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When it comes to presentation, Mark Zuckerberg is no Steve Jobs

John D. Sutter
Facebook's Mark Zuckerberg turned to equations and graphs before announcing a new partnership with Skype.
Facebook's Mark Zuckerberg turned to equations and graphs before announcing a new partnership with Skype.
  • Mark Zuckerberg appeared Wednesday to announce Facebook video chat
  • Online, Facebookers openly mocked the Facebook CEO's presentation style
  • One common theory: Zuck is trying, and failing, to imitate Steve Jobs
  • Jobs, Apple's co-founder, is known for his wiz-bang press conferences

(CNN) -- Don't let the sweatshirts and flip-flops fool you: The tech world is all about image. And there's no better place to see this than the tech-company press conference -- in which execs show off new products with elaborate PowerPoint presentations.

The most recent example: Wednesday's awkward Facebook event, hosted by CEO Mark Zuckerberg.

Here's a smattering of comments about Zuckerberg's presentation, in which he announced a new video-conferencing feature. These popped up on Facebook, during the event in Palo Alto, California:

-- "omg! I'll just read about it later. This is like water torture."

-- "Im gona play solitaire if he doesn't get on with it"

-- "Someone needs to bump him to get him to stop saying UM"

-- "After this, I need an UM detox program.."

At one point, Zuckerberg -- forever the geek -- pulled up a chart about Facebook's projected growth, which he introduced as a "log-normalized graph." The Internet's collective eyes rolled back.

"Logarithmic graphs? Jesus Christ."

So what went wrong?

Essentially, Zuckerberg seems to have tried -- and failed -- to imitate the undisputed king of the tech presser: Apple's Steve Jobs, who is known for leaving even the most skeptical of tech bloggers in a "hypnotic daze" after he finishes a talk.

"Zuckerberg at times appeared to be attempting to channel Steve Jobs in his presentation style," wrote Beatweek Magazine. "But too often he lost sight of the fact that most of his online audience members were from the non-geek general public."

"Steve Jobs builds his presentations around our innermost needs and desires," one Twitter user wrote. "Zuckerberg builds his around normalized logarithmic charts."

Here's a look at the key features of a Jobs presentation -- which he trots out each time Apple has a new iSomething to announce -- and how Zuckerberg fell at least a little short of the mark in copying him.

Facebook 'likes' video chat
Facebook 'likes' Skype

The pre-show buzz: Apple is notoriously silent before its announcements. This drives the tech industry crazy and creates a frenzied rumor mill. But before the Facebook announcement on Wednesday, Zuckerberg made what some tech writers now consider a mistake: He said Facebook would be announcing "something awesome."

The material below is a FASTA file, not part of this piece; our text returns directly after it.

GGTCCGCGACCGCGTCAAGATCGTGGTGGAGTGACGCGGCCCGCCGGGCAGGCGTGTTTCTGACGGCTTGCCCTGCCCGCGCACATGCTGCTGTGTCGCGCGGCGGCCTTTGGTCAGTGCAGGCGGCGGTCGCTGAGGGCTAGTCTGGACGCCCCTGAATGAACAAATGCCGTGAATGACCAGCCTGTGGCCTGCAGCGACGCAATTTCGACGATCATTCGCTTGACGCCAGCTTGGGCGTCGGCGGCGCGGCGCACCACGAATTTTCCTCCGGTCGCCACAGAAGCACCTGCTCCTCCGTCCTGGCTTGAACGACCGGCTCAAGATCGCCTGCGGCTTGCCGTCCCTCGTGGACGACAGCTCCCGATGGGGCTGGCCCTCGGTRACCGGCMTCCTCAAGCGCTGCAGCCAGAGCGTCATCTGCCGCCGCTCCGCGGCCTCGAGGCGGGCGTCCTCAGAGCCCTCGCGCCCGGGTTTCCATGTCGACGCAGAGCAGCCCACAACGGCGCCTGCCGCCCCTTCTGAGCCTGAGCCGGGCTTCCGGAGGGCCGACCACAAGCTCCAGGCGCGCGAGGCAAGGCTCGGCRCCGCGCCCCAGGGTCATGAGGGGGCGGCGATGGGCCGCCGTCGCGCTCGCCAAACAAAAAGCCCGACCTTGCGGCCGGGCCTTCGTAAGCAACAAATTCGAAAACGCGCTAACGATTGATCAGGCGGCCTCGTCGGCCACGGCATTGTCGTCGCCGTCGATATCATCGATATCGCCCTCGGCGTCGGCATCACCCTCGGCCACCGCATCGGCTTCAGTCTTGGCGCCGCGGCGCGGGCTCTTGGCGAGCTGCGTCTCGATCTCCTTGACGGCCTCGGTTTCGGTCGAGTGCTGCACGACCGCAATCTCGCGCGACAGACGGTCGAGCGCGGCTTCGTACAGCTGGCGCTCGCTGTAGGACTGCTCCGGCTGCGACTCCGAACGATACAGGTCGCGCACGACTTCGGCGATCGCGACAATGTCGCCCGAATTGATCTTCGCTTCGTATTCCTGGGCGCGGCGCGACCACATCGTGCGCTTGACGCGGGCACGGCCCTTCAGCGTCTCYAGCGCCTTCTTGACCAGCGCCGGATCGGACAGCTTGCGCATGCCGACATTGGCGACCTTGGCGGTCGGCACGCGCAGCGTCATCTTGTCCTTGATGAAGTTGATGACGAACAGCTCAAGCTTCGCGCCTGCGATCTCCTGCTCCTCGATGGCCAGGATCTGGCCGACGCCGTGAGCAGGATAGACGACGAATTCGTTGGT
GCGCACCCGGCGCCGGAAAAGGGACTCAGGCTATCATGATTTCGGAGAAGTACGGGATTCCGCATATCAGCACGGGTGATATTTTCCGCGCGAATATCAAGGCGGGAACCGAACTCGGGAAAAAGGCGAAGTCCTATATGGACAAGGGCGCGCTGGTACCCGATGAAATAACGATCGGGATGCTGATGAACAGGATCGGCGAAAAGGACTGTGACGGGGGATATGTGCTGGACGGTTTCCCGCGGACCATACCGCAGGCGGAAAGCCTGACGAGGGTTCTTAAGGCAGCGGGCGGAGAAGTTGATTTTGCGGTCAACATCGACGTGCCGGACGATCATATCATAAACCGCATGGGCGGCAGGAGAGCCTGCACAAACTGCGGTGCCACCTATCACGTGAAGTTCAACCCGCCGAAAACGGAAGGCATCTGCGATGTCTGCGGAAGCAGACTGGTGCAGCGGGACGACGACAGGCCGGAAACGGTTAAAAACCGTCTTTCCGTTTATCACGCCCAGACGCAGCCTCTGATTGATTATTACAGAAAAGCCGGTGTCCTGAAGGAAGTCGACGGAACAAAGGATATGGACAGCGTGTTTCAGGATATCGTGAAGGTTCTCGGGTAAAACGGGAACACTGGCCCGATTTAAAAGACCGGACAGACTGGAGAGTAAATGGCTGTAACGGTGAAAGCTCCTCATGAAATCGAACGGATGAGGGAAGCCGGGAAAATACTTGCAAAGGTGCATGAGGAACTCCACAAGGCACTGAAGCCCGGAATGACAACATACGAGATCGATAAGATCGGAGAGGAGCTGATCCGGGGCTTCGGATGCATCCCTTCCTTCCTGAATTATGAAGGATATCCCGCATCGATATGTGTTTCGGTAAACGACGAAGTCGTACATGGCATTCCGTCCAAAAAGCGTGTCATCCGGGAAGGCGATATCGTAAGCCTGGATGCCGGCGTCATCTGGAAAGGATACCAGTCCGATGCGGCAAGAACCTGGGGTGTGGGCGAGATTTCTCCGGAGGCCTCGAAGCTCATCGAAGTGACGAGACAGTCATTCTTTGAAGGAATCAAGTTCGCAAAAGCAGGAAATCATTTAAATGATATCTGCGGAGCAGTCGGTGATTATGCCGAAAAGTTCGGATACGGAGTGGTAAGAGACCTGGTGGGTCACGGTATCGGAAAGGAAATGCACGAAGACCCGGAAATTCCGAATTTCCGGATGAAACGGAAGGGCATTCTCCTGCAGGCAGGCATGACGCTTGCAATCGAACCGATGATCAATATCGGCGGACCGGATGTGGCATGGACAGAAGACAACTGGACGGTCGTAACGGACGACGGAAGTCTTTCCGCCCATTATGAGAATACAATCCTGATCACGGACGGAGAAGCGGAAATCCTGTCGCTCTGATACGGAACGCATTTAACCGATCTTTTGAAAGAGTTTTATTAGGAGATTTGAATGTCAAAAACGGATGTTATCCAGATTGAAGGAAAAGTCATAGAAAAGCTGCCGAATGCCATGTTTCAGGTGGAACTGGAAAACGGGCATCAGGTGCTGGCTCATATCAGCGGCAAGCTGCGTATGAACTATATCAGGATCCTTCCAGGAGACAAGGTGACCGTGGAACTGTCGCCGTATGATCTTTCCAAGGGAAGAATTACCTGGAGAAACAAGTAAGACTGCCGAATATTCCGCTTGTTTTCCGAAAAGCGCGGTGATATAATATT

This raised expectations, and when those weren't met, the technosphere rushed to declare his Skype partnership decidedly "unawesome," especially since it came on the heels of the release of Google's new social network, Google+, which has a video-chat feature some consider to be more robust.

The anecdote: Zuckerberg opened his presentation, in true Jobsian form, with a personal anecdote, saying he was walking around his neighborhood that very morning and met an older man who told him he wanted to video chat on Facebook with his grandson.

Well, hey there, neighbor -- you're in luck! The anecdote came off to some as almost too perfect. Zuckerberg fidgeted while telling it, emitting an awkward, I've-been-practicing-this laugh.

The wardrobe: Jobs is known for his mock turtleneck, mom jeans and gray New Balance sneakers. It's a wardrobe he's been wearing for decades, with virtually no alterations. When Jobs showed up to an Apple event in March with a belt on his jeans (he usually doesn't wear one) a frenzy of speculation erupted on the subject of his health: Is he too skinny to wear his jeans anymore?

Zuckerberg seems to be copying this idea of wardrobe as signature. In his last few appearances in public, he's worn a gray T-shirt and jeans. Problem one: A T-shirt is a little less memorable than a turtleneck. Problem two: The outfit, which he sometimes pairs with white running shoes, is an open subject of mockery in the fashion world. Esquire put Zuckerberg in its "Celebrity Style Hall of Shame."

"No matter how much money you have or how many people's secrets you hold in your digital palm, you cannot show up to a black-tie event in a T-shirt and jeans and expect to be taken seriously. Seriously," that magazine wrote in 2010.

The PowerPoint: That other stuff many be a little catty, but here's the meat of the difference, as described by various tech writers and Twitter users: Jobs speaks in a way that appeals to normal people, telling them how the company's gadgets will make their lives richer and less stressful; Zuckerberg speaks in code, preaching about Moore's Law, exponential growth and "inflection points."

But maybe it doesn't matter. Zuckerberg, after all, is reported to be richer than Jobs. He also runs the world's largest online network -- with 750 million users.

Beatweek writes that people expect Zuck to be awkward, especially after Jesse Eisenberg's portrayal of him as a robotic misanthrope in "The Social Network." So this presentation, despite all the real-time, online mockery, may have actually helped his reputation.

"We've already accepted that he's an insulated geek, we're all still just trying to figure out whether he's a trustable one."

What do you think? Let us know in the comments below.


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